The density stratification impedes vertical mixing and keeps oxygen from penetrating to the anoxic bottom where organic debris is raining down along with clay particles. Organic debris in the resulting mud cannot be oxidized by decay and remains embedded in the forming shale. Sediment samples recovered from the Black Sea demonstrate how black (and smelly) this mud can be. As a result, geologists often label such black organic mud as Euxine deposits using the ancient Greek name for the Black Sea.
In view of this history, the existence of black shale in the form of the Chattanooga Shale is not by itself a real mystery. But the details of this particular kind of black shale confound geologists to this day. If you look at the rocks within the Chattanooga Shale, there are overwhelming signs that that it was generated under conditions far different from that of the modern Black Sea. As early as 1952 USGS scientist L. C. Conant published a report listing the many characteristics that imply the Chattanooga Shale was formed under shallow water conditions. The organic compounds in the shale appear to be derived from land as well as sea life. There are a series of erosion surfaces that imply exposure above water for a time as sea level rose and fell. This would indicate that the shale was being created in shallow water subject to periods of exposure. Organic clumps of sediment look like lag deposits that were worked over by waves on some of these erosion surfaces. There are textures within the shale fabric that appear to result from agitation near the wave base at a few tens of meters in depth rather than thousands of meters. In many places the texture seems to indicate bioturbation as an indication that there was enough oxygen present to allow burrowing worms to function. Most surprising of all is that the Chattanooga Shale is draped over the entire middle of the eastern North American platform and seems to be contemporaneous with other shale layers in the Catskills and Illinois Basin. So, all signs suggest that these organic-rich shales were being deposited in a large region where shallow waters exposed to wind and wave agitation extended far up onto continental lowlands.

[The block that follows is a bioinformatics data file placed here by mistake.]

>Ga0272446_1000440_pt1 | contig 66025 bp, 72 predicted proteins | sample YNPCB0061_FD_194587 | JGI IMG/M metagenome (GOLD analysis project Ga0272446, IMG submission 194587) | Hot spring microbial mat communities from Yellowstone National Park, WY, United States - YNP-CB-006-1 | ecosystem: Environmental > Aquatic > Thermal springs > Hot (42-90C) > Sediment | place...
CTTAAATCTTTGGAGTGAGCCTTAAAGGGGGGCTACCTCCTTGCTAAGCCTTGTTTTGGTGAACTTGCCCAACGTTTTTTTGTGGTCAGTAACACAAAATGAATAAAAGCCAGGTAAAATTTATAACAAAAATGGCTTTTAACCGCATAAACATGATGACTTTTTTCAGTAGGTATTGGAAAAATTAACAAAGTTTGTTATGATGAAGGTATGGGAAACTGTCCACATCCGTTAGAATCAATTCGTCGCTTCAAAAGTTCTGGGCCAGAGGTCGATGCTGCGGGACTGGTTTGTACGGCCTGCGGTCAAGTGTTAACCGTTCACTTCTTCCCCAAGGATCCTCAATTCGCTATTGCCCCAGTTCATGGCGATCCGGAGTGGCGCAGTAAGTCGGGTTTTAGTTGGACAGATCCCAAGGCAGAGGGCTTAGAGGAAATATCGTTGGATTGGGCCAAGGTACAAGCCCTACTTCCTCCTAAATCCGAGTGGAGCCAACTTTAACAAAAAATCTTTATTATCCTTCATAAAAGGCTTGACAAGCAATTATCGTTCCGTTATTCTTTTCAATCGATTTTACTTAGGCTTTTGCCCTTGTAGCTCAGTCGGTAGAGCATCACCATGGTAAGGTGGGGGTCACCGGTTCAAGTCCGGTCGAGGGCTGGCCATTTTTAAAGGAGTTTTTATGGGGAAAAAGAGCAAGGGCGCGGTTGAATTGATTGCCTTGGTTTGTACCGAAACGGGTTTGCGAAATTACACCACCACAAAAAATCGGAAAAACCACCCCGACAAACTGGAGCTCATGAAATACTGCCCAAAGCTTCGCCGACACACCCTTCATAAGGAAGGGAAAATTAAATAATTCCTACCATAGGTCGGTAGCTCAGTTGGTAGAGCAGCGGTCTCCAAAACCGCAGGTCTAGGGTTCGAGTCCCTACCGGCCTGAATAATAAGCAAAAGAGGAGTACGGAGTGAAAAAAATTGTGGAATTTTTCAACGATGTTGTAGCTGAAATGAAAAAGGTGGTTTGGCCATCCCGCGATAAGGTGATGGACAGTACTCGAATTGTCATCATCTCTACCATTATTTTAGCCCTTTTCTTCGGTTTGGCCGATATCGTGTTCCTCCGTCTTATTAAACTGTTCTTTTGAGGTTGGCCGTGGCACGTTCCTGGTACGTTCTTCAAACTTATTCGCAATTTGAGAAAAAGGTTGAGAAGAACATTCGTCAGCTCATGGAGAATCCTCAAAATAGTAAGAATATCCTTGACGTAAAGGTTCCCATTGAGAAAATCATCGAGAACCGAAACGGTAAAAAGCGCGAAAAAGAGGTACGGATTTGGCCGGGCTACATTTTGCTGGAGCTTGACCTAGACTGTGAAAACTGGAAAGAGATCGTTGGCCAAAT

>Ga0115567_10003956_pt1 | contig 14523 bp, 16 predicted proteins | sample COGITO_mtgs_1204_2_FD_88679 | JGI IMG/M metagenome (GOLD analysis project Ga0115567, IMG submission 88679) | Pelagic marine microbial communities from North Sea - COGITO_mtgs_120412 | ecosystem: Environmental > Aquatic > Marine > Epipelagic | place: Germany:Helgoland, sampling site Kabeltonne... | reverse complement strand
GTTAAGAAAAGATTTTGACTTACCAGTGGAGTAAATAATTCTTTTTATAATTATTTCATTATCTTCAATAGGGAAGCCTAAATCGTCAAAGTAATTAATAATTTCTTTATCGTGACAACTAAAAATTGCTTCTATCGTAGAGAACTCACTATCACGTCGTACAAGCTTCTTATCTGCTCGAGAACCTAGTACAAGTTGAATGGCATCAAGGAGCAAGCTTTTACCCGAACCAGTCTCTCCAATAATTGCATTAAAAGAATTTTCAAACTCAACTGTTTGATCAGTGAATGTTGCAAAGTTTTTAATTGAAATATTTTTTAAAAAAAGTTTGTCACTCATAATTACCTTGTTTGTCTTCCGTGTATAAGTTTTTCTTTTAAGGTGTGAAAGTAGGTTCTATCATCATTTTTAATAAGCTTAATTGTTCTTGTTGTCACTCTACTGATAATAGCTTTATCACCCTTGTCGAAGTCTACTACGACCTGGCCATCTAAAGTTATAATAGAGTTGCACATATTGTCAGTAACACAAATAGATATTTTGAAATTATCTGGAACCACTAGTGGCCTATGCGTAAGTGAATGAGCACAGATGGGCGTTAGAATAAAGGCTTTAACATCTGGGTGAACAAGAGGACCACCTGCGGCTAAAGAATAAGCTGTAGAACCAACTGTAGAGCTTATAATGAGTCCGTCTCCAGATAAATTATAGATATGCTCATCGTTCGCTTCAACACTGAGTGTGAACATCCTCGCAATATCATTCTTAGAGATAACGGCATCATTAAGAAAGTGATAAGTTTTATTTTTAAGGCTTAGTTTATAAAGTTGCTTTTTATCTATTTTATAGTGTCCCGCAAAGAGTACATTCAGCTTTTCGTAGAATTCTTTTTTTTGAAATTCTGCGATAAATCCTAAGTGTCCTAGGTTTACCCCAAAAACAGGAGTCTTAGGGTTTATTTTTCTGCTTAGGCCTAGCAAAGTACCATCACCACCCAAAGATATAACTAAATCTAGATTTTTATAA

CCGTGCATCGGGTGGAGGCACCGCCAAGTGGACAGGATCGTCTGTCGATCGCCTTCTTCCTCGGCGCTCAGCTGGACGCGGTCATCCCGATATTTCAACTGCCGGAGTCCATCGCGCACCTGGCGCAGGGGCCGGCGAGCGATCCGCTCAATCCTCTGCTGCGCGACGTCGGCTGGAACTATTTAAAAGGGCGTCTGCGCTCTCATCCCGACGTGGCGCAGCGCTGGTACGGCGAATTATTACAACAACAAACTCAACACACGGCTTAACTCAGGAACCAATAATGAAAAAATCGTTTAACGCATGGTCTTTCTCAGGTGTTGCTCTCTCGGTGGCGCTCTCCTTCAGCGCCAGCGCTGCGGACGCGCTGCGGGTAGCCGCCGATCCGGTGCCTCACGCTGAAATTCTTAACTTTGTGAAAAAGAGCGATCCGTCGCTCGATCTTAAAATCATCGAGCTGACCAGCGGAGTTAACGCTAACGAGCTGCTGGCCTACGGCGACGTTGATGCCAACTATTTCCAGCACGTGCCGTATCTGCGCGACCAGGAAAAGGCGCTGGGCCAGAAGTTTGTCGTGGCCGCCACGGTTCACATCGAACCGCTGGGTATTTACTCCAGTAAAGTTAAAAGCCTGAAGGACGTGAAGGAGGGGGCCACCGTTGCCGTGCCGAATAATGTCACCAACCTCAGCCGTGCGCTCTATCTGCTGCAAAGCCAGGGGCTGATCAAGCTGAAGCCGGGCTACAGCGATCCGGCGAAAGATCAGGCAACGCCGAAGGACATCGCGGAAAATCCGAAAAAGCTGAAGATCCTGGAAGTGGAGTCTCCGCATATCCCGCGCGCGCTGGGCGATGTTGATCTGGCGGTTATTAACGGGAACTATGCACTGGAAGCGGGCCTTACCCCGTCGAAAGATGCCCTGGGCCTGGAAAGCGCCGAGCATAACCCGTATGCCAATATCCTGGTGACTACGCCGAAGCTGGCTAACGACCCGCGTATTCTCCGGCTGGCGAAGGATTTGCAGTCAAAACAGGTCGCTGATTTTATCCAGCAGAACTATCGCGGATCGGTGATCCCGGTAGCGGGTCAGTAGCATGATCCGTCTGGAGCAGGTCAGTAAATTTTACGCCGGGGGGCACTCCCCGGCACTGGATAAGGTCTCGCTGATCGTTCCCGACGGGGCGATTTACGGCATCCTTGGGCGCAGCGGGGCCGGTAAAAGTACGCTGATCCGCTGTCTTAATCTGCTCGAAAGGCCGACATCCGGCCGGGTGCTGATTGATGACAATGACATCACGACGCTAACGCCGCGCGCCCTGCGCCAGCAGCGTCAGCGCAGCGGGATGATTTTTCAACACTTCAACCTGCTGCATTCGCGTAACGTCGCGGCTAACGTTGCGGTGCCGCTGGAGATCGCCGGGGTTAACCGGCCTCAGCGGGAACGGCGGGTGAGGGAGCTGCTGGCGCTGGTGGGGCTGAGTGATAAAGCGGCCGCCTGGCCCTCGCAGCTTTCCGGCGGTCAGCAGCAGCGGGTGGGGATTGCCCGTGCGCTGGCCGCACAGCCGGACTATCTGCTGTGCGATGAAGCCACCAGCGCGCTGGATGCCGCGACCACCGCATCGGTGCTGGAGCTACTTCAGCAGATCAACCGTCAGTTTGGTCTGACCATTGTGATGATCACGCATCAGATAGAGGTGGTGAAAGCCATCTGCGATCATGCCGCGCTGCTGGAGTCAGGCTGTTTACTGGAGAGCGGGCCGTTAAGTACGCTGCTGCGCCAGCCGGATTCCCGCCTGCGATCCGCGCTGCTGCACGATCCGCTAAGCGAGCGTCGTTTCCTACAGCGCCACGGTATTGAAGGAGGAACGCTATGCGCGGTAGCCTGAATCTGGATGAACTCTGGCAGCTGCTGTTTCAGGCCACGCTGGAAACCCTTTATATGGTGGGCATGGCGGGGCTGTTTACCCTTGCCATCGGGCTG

If the most frequently cited modern analog to black shale (isolated deep basin) does not apply to the Chattanooga, what kind of environment does that shale indicate? The one place we can go to see regional deposition of organic material in shallow seas is in mangrove swamps along the coast of Indonesia. But there the influx of mineral is so modest that the deposits are more like dirty peat than black shale mud. The basic conclusion is that the world of the Chattanooga was far different from today’s sedimentary environment. Sea levels were higher, the atmosphere warmer and the carbon dioxide content in the air several times greater than at present. Those conditions might have allowed the rate of organic material production to be much higher in warm, shallow seas than at present, accounting for organic matter being delivered to coastal muds faster than primitive decay organism of the time could break it down. But the details have yet to be worked out in global models. Biblical overtones even creep into the discussion when extreme creationists argue that the black mud with bioturbation evidence draped over the landscape resulted from Noah’s flood and the desperate attempts of doomed creatures to escape from the events overtaking them. For the rest of us, the bizarre nature of the conditions of Chattanooga Shale deposition demonstrates the extreme sensitivity of earth’s atmosphere to the nature of biological inputs and their recycling in the environment. Maybe there is a lesson here for us modern dispersers of abundant waste products.